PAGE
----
Neutra and Shulman’s careers are so intertwined that one really cannot be researched without the other. Therefore, while I was assembling Shulman’s bibliography it made sense to me to concurrently create another for Neutra. This has led to a Neutra annotated bibliography comprised of over 5,000 entries to date, about 40% of which contain Shulman photos. Likewise, roughly 30% of Shulman’s bibliography items contain photos of work by Neutra. Neutra’s proficiency at self-promotion while at the same time educating the masses in his unique form of a nature-based modernism he termed “Biorealism” is evidenced by the over 2,000 articles containing Shulman photos resulting from only about 225 assignments. Neutra always ordered 10 sets of prints, split them up and distributed them to editors all over the world and ordered many reprints of selected projects.
Neutra’s Kaufmann House is one of the most important icons of Southern California Modernism. It is arguably exceeded in significance by only Neutra’s Lovell Health House and/or R. M. Schindler’s Kings Road House. Julius Shulman’s photographs have played a momentous role in establishing the house’s iconic status and it is both men’s most published work. The reader is referred to an excellent essay by Simon Niedenthal which appeared in the November 1993 issue of the Journal of Architectural Education “Glamourized Houses: Neutra, Photography, and the Kaufmann House” to obtain a sense of Neutra’s early eagerness to broadly publicize his masterpiece balanced by Kaufmann’s desire for a slow roll-out in the national press and journals. The article goes into depth regarding the creation of Shulman’s “glamorous” image and the importance photography plays in an architectural monument achieving iconic status. Also noteworthy is Christie’s “Richard Neutra: The Kaufmann House” May 13, 2008 auction catalogue for its photos and illustrations and contextual historic background information.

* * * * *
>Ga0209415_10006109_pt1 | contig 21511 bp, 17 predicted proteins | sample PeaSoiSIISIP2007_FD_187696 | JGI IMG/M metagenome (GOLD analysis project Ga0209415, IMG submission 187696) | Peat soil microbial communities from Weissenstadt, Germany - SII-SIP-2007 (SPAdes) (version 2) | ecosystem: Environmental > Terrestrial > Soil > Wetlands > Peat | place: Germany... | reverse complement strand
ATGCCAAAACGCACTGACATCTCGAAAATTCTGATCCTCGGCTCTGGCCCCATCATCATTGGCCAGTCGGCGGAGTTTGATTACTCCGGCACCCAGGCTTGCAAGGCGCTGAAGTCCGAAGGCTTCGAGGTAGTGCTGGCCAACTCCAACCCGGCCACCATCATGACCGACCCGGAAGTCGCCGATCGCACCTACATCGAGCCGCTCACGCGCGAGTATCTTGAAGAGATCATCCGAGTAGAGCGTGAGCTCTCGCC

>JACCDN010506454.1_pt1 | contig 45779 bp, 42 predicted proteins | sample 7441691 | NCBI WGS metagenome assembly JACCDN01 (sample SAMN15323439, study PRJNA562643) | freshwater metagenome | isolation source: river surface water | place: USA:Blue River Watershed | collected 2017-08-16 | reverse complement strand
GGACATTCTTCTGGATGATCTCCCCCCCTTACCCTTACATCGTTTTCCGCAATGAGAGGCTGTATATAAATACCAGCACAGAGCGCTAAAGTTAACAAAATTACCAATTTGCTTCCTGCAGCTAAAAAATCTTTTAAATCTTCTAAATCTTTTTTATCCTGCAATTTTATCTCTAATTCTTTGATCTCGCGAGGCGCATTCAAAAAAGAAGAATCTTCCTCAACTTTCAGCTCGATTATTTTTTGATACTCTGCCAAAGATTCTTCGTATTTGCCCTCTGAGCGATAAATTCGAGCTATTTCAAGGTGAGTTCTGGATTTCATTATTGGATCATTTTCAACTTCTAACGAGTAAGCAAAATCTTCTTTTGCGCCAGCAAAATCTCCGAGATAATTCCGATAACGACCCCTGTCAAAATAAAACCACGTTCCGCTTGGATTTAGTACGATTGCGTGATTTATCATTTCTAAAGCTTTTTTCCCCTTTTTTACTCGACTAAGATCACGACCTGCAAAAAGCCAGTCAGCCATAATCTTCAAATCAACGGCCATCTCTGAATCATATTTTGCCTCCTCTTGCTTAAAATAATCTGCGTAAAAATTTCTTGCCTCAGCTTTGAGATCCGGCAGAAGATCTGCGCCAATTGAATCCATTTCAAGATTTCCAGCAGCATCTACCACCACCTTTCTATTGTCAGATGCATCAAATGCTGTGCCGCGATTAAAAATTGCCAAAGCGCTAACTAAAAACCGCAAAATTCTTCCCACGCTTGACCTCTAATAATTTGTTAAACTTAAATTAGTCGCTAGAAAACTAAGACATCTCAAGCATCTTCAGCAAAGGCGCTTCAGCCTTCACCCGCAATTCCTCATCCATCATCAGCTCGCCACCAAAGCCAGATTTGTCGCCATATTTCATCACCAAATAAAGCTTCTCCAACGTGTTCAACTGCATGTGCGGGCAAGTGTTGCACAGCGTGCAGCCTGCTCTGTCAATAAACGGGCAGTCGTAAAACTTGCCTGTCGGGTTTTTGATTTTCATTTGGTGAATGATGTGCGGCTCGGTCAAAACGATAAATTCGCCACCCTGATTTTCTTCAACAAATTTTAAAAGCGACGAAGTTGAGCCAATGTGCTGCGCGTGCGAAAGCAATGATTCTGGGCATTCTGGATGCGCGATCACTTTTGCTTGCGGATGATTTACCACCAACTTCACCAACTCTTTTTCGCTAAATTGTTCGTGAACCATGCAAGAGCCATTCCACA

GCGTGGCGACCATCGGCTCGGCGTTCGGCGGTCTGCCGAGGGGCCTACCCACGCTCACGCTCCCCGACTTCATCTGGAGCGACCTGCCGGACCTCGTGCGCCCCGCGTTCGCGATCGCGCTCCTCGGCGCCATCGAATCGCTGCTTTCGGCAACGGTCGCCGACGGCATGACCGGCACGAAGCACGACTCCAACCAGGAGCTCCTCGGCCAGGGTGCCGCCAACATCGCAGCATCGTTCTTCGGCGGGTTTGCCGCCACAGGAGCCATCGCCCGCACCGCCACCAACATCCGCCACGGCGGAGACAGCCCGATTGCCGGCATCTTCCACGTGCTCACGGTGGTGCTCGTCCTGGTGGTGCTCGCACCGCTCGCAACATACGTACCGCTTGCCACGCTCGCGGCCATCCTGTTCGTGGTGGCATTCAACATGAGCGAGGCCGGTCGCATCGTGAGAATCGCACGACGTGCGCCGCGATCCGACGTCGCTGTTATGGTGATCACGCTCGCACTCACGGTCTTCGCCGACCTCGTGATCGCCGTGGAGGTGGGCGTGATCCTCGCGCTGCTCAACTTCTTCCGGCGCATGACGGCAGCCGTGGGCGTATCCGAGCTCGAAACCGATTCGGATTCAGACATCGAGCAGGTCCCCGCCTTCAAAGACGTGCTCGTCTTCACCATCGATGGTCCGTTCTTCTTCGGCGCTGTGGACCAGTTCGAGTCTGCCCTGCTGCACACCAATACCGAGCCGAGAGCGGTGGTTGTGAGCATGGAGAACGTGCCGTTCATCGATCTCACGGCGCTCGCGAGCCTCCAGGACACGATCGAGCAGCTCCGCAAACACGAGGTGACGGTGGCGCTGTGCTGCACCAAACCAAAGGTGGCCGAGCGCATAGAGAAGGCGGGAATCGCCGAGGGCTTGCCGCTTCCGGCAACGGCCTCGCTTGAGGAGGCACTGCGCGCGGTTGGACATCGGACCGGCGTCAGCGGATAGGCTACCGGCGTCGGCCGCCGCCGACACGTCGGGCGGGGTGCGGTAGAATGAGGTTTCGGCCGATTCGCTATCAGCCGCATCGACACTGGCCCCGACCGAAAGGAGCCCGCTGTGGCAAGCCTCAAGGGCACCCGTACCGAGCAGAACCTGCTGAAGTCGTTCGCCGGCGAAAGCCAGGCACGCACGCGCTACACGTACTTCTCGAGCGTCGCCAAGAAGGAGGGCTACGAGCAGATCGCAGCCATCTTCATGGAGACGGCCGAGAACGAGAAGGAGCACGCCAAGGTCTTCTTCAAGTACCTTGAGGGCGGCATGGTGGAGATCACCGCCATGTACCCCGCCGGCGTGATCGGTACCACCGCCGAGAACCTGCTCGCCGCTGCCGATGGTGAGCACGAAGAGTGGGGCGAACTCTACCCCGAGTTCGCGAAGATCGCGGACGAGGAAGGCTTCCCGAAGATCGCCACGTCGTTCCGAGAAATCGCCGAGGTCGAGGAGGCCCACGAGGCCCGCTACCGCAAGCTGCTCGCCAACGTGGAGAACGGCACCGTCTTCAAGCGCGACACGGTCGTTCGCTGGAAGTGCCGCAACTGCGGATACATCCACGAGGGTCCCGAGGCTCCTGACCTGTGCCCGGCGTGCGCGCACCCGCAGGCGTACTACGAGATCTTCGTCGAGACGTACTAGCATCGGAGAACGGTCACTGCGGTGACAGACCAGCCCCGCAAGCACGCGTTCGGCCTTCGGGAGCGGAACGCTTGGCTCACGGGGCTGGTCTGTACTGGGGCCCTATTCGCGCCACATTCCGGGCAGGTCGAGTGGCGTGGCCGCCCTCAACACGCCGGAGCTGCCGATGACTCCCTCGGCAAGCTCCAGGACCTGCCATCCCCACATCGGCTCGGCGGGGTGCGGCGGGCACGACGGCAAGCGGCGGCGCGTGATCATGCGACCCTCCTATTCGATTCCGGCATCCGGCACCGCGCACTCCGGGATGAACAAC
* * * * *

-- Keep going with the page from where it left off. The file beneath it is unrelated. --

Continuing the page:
My bibliographic software is easily searchable and sortable. Recent searches of my Shulman and Neutra bibliographies for the Kaufmann House turned up over 500 hits which segued into this publication. Neutra’s relentless and strategic efforts to universally publish all of his work resulted in over 150 articles referencing the Kaufmann House (almost exclusively with Shulman photos) from its completion in 1947 until his death in 1970. Only 70 articles are documented from then until the purchase of the house for restoration by Beth and Richard Harris 25 years later. From 1995 to date there have been close to 275 articles resulting from the publicity surrounding the restoration efforts by the Harrises and their restoration architects Marmol & Radziner, and the rekindled interest in Neutra’s work by architectural historians, Palm Springs Modernism, architectural preservation and modernism in general, and publicity surrounding the recent Christie’s Realty International auction.
No bibliography is ever truly complete, especially one involving the work of publishing dynamos of the likes of Richard Neutra and Julius Shulman. This bibliography collects Kaufmann House-related items from all existing Neutra bibliographies and books by or about Neutra and countless modern architecture histories and anthologies. Despite my exhaustive on-line database searches, cover-to-cover journal and magazine searches at local research institutions and libraries, Neutra and Shulman archival searches at the UCLA Charles Young Research Library and Getty Research Institute, respectively, there is yet much material to be mined on these two idols of modernism in the research libraries of the world. Consequently this document should best be viewed as an attempt to stimulate further in-depth research on the Kaufmann House and possibly provide a starting point for a book on the subject. It is my intention to periodically update this compilation as new material continues to be uncovered. Internet searches for the Kaufmann House uncover thousands of additional references. Suggestions for improvements and submissions of new items are always welcomed. My contact information is on the title page.
Link to Bibliography: